An asymmetric multi-core architecture for efficiently accelerating critical paths in multithreaded programs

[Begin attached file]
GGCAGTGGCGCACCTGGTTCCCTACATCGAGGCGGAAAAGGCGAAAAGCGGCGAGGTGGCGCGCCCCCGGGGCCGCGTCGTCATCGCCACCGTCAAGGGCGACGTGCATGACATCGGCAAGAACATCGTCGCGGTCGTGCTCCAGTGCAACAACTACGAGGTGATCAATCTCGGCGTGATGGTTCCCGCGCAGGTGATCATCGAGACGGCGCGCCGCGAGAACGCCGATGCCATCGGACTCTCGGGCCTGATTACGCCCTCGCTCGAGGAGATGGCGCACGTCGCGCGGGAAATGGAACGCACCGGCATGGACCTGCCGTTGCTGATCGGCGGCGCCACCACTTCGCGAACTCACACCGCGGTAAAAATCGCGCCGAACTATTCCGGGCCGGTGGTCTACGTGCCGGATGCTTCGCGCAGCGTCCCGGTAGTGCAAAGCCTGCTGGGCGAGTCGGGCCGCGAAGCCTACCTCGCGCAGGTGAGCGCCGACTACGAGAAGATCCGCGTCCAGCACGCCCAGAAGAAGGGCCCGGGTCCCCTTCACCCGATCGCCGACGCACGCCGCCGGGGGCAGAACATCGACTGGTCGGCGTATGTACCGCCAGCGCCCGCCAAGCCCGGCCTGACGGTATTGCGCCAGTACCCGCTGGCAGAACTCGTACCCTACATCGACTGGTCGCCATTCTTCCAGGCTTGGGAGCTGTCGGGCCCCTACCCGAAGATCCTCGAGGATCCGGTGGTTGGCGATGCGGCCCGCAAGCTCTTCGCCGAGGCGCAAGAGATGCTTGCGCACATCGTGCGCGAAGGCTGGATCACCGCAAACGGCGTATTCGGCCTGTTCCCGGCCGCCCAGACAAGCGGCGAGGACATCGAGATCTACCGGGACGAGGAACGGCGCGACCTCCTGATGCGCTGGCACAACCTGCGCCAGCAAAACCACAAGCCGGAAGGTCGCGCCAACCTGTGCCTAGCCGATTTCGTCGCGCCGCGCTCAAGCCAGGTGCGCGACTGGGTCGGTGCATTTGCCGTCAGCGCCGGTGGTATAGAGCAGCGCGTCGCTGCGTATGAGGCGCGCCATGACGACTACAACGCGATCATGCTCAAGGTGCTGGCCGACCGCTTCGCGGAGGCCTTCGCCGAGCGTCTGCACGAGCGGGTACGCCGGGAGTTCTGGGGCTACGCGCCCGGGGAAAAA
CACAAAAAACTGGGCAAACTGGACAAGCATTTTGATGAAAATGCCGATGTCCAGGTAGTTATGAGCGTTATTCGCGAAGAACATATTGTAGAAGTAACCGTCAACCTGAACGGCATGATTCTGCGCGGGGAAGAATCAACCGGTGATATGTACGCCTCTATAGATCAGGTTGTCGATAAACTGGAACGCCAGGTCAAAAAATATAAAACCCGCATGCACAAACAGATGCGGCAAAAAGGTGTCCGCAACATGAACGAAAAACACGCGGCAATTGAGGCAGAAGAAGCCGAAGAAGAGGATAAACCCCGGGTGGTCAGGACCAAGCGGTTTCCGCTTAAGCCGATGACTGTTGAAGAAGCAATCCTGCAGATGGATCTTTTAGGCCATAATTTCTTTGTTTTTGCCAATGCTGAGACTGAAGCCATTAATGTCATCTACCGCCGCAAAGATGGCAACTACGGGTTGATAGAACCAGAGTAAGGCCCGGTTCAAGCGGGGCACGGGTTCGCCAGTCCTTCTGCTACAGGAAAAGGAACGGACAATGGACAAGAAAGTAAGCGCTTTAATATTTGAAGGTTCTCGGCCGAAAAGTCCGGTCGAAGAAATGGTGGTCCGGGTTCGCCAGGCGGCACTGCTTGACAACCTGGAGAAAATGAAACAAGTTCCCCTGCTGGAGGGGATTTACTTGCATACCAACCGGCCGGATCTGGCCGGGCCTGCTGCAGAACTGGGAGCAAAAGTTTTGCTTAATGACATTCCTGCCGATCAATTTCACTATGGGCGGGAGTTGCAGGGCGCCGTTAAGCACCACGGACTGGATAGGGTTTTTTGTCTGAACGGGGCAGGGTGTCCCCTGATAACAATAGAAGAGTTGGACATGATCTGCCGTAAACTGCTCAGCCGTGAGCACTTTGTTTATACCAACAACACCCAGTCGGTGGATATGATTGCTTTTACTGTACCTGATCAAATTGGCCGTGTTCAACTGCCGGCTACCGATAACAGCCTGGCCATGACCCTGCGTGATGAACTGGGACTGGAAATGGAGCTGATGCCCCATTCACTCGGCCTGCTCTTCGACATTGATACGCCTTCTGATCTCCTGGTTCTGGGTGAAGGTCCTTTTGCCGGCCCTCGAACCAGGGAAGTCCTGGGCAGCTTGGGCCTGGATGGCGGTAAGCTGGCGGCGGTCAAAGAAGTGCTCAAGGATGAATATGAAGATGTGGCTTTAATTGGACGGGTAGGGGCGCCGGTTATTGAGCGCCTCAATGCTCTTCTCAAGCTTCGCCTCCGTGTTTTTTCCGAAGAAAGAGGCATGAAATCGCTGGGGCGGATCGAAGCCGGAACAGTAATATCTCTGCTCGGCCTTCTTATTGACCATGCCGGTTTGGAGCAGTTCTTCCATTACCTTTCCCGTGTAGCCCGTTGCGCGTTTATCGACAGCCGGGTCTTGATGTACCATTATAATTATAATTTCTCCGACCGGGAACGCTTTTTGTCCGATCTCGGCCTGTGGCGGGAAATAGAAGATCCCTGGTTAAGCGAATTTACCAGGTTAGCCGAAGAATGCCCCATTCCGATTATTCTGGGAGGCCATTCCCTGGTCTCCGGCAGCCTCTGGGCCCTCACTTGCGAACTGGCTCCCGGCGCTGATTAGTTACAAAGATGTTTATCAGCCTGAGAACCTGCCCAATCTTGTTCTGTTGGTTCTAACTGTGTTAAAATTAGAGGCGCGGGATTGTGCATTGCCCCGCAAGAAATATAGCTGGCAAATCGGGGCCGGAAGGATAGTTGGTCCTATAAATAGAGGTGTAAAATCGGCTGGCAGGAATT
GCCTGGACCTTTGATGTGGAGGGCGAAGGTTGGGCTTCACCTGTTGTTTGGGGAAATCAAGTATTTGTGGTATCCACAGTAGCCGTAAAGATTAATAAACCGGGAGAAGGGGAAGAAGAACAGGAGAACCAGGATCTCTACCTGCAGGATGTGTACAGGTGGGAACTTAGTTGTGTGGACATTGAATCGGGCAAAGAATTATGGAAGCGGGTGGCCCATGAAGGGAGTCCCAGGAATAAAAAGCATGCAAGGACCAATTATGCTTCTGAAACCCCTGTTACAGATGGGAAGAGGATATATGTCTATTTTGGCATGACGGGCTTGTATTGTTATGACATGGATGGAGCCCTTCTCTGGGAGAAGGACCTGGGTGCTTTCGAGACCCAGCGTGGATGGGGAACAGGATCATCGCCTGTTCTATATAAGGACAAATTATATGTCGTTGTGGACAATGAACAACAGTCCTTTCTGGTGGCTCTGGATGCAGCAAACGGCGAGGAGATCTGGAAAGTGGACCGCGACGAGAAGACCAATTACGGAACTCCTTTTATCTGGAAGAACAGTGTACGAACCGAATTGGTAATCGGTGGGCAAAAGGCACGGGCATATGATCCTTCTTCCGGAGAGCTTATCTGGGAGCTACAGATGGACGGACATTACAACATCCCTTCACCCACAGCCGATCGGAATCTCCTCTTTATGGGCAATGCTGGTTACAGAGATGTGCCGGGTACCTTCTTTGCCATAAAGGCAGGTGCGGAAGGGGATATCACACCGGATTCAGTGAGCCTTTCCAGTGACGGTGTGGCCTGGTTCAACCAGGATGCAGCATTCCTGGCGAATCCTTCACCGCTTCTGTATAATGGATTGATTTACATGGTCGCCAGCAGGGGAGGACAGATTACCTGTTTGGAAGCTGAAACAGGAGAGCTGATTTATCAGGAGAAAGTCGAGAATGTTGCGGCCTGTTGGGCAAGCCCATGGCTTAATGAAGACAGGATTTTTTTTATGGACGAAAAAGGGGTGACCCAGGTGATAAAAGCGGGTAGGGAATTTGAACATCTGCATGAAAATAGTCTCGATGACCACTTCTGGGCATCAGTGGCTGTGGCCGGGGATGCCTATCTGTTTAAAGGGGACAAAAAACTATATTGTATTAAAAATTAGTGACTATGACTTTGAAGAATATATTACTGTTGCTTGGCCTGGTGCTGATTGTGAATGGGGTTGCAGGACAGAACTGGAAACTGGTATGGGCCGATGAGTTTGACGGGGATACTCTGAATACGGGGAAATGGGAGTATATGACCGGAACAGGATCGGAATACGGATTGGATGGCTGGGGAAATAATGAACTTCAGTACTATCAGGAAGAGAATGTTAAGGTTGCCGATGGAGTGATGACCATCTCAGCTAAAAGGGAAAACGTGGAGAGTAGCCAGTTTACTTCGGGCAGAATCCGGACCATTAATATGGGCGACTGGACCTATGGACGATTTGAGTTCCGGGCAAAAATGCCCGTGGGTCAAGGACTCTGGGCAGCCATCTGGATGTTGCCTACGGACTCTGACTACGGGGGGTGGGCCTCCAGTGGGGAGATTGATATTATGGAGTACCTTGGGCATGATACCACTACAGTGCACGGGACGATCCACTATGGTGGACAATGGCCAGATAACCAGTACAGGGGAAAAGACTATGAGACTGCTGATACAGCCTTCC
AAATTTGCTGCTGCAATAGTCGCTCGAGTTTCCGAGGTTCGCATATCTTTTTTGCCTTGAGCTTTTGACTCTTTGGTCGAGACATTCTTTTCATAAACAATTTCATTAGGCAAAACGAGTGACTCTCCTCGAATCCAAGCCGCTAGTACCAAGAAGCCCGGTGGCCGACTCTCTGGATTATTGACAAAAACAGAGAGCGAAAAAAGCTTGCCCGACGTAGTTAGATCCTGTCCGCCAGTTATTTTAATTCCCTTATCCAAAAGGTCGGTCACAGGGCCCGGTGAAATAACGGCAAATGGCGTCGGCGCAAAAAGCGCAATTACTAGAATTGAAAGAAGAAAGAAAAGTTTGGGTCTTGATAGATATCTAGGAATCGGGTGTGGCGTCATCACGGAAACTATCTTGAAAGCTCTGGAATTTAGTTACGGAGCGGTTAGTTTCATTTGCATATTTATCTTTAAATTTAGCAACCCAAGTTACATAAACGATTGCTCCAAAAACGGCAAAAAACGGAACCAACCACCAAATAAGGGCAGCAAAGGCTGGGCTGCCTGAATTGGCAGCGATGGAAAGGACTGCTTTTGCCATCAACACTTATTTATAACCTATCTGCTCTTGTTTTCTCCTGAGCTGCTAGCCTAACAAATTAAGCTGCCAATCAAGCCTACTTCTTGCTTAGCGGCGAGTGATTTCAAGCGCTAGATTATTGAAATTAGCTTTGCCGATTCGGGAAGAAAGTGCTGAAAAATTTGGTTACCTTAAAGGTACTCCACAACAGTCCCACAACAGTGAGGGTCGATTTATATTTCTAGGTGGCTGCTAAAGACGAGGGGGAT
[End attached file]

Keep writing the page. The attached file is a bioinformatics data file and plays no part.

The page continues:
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Extracting high-performance from Chip Multiprocessors (CMPs) requires that the application be parallelized i.e., divided into threads which execute concurrently on multiple cores. To save programmer effort, difficult to parallelize program portions are often left as serial. We show that common serial portions, i.e., non-parallel kernels, critical sections, and limiter stages in a pipeline, become the critical path of the program when the number of cores increases, thereby limiting performance and scalability. We propose that instead of burdening the software programmers with the task of shortening the serial portions, we can accelerate the serial portions using hardware support. To this end, we propose the Asymmetric Chip-Multiprocessor (ACMP) paradigm which provides one (or few) fast core(s) for accelerated execution of the serial portions and multiple slow, small cores for high throughput on the parallel portions. We show a concrete example implementation of the ACMP which consists of one large, high-performance core and many small, power-efficient cores. We develop hardware/software mechanisms to accelerate the execution of serial portions using the ACMP, and further improve the ACMP by proposing mechanisms to tackle common overheads incurred by the ACMP.